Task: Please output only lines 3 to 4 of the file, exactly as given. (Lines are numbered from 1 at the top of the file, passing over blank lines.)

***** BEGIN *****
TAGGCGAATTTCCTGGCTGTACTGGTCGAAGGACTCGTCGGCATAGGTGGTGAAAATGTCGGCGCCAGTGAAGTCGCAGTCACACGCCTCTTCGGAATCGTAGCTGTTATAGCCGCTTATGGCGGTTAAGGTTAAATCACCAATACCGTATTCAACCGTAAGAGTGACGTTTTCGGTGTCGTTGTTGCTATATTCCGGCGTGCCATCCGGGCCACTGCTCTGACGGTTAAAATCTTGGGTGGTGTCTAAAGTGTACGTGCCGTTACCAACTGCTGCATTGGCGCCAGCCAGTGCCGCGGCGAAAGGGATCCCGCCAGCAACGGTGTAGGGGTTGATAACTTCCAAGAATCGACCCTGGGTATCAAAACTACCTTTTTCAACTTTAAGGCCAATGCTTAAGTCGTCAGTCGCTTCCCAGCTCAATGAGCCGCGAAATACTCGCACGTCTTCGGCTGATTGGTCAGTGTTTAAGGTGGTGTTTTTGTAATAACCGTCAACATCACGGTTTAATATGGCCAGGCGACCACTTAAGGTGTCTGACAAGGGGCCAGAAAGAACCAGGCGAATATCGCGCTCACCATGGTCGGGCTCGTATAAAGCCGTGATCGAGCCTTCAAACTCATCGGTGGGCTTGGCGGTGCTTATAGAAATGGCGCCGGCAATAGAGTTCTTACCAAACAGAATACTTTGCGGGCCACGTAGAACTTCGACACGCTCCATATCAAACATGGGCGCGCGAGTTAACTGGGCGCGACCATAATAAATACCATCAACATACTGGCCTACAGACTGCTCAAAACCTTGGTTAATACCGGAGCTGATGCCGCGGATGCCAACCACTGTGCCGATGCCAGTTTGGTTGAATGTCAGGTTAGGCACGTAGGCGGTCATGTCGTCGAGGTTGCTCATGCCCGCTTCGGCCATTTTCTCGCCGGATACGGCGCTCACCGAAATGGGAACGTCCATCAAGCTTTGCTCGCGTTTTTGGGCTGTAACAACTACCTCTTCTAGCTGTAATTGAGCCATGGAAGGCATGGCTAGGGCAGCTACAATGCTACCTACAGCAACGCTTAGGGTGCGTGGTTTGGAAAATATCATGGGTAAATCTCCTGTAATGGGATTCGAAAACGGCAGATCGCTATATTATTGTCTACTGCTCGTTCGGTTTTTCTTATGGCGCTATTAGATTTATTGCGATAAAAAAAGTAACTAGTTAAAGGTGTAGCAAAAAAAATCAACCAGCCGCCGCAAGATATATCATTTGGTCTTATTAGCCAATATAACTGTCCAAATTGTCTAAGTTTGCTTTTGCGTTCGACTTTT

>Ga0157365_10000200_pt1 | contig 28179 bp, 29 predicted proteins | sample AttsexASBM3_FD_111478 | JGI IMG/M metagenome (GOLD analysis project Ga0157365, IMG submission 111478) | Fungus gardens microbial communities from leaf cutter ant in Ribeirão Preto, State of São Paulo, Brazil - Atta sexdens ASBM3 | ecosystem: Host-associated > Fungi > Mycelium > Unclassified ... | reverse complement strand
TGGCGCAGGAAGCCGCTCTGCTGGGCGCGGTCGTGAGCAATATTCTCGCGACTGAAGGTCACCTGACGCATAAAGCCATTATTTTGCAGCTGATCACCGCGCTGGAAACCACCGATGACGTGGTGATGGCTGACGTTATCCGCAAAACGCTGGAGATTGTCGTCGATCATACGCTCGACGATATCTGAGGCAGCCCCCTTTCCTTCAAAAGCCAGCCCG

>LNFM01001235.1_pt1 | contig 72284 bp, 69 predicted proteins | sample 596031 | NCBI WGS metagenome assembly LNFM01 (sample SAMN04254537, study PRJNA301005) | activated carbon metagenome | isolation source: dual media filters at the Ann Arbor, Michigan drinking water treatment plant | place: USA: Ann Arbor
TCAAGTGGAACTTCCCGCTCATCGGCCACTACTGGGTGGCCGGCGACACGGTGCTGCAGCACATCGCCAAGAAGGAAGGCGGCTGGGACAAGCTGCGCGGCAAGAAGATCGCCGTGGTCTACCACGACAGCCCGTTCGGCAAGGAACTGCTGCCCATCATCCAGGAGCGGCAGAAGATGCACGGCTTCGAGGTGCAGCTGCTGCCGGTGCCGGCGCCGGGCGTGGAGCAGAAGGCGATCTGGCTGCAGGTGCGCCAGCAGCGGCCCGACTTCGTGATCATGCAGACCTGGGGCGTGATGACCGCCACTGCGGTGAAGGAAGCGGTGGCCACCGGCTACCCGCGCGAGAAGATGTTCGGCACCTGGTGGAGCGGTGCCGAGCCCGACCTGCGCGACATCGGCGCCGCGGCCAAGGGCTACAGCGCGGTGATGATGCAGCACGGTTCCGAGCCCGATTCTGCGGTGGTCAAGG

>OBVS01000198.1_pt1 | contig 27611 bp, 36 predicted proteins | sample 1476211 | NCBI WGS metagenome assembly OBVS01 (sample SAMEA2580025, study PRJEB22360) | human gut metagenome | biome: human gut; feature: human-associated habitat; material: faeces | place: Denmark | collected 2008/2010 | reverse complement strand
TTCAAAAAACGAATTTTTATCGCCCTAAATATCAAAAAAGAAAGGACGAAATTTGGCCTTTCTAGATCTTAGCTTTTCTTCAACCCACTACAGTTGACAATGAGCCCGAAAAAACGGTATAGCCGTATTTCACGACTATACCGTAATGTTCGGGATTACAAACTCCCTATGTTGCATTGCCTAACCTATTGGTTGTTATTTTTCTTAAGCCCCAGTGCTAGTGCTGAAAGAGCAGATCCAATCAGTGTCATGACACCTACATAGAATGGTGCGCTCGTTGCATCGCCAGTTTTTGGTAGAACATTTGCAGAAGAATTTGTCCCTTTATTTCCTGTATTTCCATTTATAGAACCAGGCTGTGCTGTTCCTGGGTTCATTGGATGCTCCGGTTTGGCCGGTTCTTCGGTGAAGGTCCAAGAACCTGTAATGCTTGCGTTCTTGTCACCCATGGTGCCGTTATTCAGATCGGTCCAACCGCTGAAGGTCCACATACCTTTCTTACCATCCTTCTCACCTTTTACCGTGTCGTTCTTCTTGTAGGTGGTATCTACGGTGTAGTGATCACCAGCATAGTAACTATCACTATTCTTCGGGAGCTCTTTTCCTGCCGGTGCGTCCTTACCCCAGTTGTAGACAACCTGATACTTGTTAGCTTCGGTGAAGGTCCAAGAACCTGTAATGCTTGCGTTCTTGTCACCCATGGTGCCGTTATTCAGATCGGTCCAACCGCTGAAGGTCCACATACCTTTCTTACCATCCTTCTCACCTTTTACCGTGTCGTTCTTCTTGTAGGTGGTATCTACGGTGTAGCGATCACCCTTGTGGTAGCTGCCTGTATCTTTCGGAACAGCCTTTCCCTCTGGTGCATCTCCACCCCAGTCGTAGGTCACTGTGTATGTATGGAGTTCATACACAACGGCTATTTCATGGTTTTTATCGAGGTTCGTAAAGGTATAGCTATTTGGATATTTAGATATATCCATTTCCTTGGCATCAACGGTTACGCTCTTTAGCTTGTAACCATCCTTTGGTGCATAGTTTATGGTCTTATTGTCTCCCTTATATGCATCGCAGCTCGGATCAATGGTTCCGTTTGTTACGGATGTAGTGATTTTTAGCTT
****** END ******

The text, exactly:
TGGCGCAGGAAGCCGCTCTGCTGGGCGCGGTCGTGAGCAATATTCTCGCGACTGAAGGTCACCTGACGCATAAAGCCATTATTTTGCAGCTGATCACCGCGCTGGAAACCACCGATGACGTGGTGATGGCTGACGTTATCCGCAAAACGCTGGAGATTGTCGTCGATCATACGCTCGACGATATCTGAGGCAGCCCCCTTTCCTTCAAAAGCCAGCCCG

>LNFM01001235.1_pt1 | contig 72284 bp, 69 predicted proteins | sample 596031 | NCBI WGS metagenome assembly LNFM01 (sample SAMN04254537, study PRJNA301005) | activated carbon metagenome | isolation source: dual media filters at the Ann Arbor, Michigan drinking water treatment plant | place: USA: Ann Arbor